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Volunteers Tim Horst, Jake Wall and Bruce Brubacher arrive with sandbags for Ann Colebourne's house in Foxboro, Ont., on April 12. (Lars Hagberg/THE CANADIAN PRESS)
Volunteers Tim Horst, Jake Wall and Bruce Brubacher arrive with sandbags for Ann Colebourne's house in Foxboro, Ont., on April 12. (Lars Hagberg/THE CANADIAN PRESS)

Volunteers sandbag homes in Southern Ontario, in preparation for flooding Add to ...

Agnes Williams has lived by the banks of the Moira River in Foxboro, Ont., for more than 57 years, but she’d never been forced out of her home by rising flood waters before.

On Sunday morning, Ms. Williams, 78, kept a wary eye out the window as neighbours sandbagged their homes and checked on water levels under the nearby bridge that connects them to the city of Belleville. The water was supposed to have steadied overnight but it was still rising, Ms. Williams said, and if the bridge washed out she’d be in trouble. She’s a diabetic who can make the 50-foot walk to her mailbox but not much more, she said. She decided to get out. Her daughter was on her way to rescue her that minute, she said.

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“I never was worried before but then I’ve never seen my neighbour sandbag before,” Ms. Williams said.

The Moira River, tame 11 months of the year and in some places mild enough to cross on foot, was now being referred to as the “Mighty Moira,” she said.

Water levels on Sunday surpassed those seen here in the flood of 2008, according to Belleville Fire Chief Mark MacDonald. He said they’d only been forced to evacuate three homes and a total of six people so far. More than 70 homes were sandbagged, thanks to the help of nearly 500 local volunteers.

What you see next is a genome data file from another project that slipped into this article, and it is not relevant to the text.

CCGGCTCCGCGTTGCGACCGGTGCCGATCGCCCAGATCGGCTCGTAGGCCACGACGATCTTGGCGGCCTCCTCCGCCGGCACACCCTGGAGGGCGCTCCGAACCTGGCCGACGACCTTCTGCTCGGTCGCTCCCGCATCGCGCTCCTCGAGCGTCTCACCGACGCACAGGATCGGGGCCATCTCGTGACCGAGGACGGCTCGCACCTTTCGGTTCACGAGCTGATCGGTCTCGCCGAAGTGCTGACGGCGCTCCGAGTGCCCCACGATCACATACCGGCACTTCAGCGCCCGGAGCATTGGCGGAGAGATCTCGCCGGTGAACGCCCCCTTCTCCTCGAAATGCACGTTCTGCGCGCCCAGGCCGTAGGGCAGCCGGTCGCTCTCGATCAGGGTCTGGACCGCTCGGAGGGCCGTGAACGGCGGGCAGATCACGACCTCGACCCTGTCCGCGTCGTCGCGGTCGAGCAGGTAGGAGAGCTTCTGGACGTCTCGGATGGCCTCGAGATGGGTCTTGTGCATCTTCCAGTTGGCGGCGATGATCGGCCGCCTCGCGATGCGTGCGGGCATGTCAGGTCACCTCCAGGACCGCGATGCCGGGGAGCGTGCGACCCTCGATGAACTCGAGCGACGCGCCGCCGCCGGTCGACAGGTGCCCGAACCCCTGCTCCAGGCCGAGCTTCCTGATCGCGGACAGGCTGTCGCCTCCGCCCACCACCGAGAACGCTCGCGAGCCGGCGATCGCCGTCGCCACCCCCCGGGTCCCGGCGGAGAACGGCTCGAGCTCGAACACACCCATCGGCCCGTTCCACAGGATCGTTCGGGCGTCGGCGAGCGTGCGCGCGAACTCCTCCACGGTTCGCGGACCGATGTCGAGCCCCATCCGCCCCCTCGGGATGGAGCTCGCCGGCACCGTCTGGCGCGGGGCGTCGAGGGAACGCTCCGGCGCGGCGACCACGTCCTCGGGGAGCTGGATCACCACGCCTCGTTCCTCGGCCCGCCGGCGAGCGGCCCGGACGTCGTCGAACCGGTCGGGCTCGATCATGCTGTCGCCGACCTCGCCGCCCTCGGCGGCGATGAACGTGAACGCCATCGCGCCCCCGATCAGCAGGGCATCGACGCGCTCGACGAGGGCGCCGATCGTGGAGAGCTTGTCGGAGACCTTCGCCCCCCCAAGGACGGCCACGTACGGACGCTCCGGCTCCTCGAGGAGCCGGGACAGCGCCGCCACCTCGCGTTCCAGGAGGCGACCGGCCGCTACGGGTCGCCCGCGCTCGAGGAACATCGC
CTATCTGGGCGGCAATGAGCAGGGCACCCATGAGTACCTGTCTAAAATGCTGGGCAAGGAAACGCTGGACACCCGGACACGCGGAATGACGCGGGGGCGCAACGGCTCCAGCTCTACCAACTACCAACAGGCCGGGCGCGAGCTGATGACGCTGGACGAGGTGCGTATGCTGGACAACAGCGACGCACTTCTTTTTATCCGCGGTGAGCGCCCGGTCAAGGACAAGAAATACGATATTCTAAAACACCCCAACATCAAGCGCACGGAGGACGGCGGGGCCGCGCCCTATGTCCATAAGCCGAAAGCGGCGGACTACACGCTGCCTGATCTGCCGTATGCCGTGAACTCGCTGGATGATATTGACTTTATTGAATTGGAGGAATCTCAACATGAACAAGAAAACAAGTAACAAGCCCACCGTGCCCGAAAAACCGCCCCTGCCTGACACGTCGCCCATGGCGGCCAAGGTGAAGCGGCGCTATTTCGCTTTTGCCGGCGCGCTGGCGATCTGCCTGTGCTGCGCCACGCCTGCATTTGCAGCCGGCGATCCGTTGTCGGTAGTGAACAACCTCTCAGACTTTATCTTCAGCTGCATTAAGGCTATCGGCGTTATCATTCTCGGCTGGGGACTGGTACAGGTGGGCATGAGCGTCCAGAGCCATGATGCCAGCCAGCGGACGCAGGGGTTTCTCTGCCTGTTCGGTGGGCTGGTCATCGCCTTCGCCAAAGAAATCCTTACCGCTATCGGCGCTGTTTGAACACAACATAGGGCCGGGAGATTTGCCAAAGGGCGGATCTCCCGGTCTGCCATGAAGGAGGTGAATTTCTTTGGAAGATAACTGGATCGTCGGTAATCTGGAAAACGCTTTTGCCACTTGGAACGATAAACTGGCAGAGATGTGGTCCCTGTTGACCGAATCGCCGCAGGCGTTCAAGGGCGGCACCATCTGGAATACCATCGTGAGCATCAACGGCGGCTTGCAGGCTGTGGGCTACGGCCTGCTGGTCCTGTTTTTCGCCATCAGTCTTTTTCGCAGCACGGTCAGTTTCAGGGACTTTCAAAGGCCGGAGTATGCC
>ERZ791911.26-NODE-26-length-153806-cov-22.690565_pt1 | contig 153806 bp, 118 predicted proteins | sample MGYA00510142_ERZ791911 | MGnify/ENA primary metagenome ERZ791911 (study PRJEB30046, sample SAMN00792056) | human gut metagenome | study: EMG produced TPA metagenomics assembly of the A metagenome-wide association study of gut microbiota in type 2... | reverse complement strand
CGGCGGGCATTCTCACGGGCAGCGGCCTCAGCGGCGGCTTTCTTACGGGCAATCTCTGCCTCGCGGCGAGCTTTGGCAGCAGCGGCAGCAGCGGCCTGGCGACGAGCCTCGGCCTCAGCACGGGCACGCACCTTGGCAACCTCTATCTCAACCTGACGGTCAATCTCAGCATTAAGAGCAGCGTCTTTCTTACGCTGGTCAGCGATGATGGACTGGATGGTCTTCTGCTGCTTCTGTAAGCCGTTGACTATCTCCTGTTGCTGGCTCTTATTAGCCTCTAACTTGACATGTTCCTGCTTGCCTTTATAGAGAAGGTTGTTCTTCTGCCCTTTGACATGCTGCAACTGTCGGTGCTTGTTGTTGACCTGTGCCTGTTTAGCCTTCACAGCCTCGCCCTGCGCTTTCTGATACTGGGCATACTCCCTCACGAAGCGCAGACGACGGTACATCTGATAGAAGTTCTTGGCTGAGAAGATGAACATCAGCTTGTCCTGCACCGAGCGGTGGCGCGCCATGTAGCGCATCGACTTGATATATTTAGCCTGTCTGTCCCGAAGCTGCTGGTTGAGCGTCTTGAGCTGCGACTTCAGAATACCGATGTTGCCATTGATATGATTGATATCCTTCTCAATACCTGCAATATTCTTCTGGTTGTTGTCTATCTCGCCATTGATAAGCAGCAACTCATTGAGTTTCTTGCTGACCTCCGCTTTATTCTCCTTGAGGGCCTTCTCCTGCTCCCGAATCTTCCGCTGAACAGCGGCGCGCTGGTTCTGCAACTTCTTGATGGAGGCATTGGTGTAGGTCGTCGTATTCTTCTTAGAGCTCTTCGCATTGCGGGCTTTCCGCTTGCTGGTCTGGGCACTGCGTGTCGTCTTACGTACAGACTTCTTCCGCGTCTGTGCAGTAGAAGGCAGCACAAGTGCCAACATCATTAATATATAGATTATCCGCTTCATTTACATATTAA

“We were able to bag the homes before the waters came up, and the good news is that we’ve got the walls at a good height and that for the flood modelling they’re talking about, they expect the waters to crest over the next 24 hours, it should only rise another two to four inches,” Mr. MacDonald said.

Conditions remain treacherous, though, Mr. MacDonald said.

“That’s some swift moving, dangerous water,” he said. “It’s cold, only about 5 degrees Celsius, and moving at several metres per second. ...You’d be in extreme trouble if you fell into that water right now.”

The threat that flooding will worsen abated somewhat over the weekend, according to Quinte Conservation, the body that monitors the watershed and handles flood modelling. This is still considered significant enough that it’s a one-in-10-years flood, according to Quinte Conservation spokeswoman Jennifer May-Anderson.

“We didn’t get a significant amount of rain overnight so conditions didn’t change greatly,” she said. “The Quinte area is not currently under a rainfall warning but we are keeping an eye on the forecast.”

The city of Belleville has been under a state of emergency since Thursday. The wider area is under a flood warning. The flooding is caused by snow and ice melt upstream, and although heavy rain is forecast for Ontario in coming days, Ms. May-Anderson said it’s not expected to land in areas that would have a major impact on water levels. “The Moira River is still rising. We think that if things go as they’re going now it could rise up to five cm in total over the next two days. Rain would change that but right now it doesn’t look like there’s that amount of rain in the forecast for us,” Ms. May-Anderson said.

 

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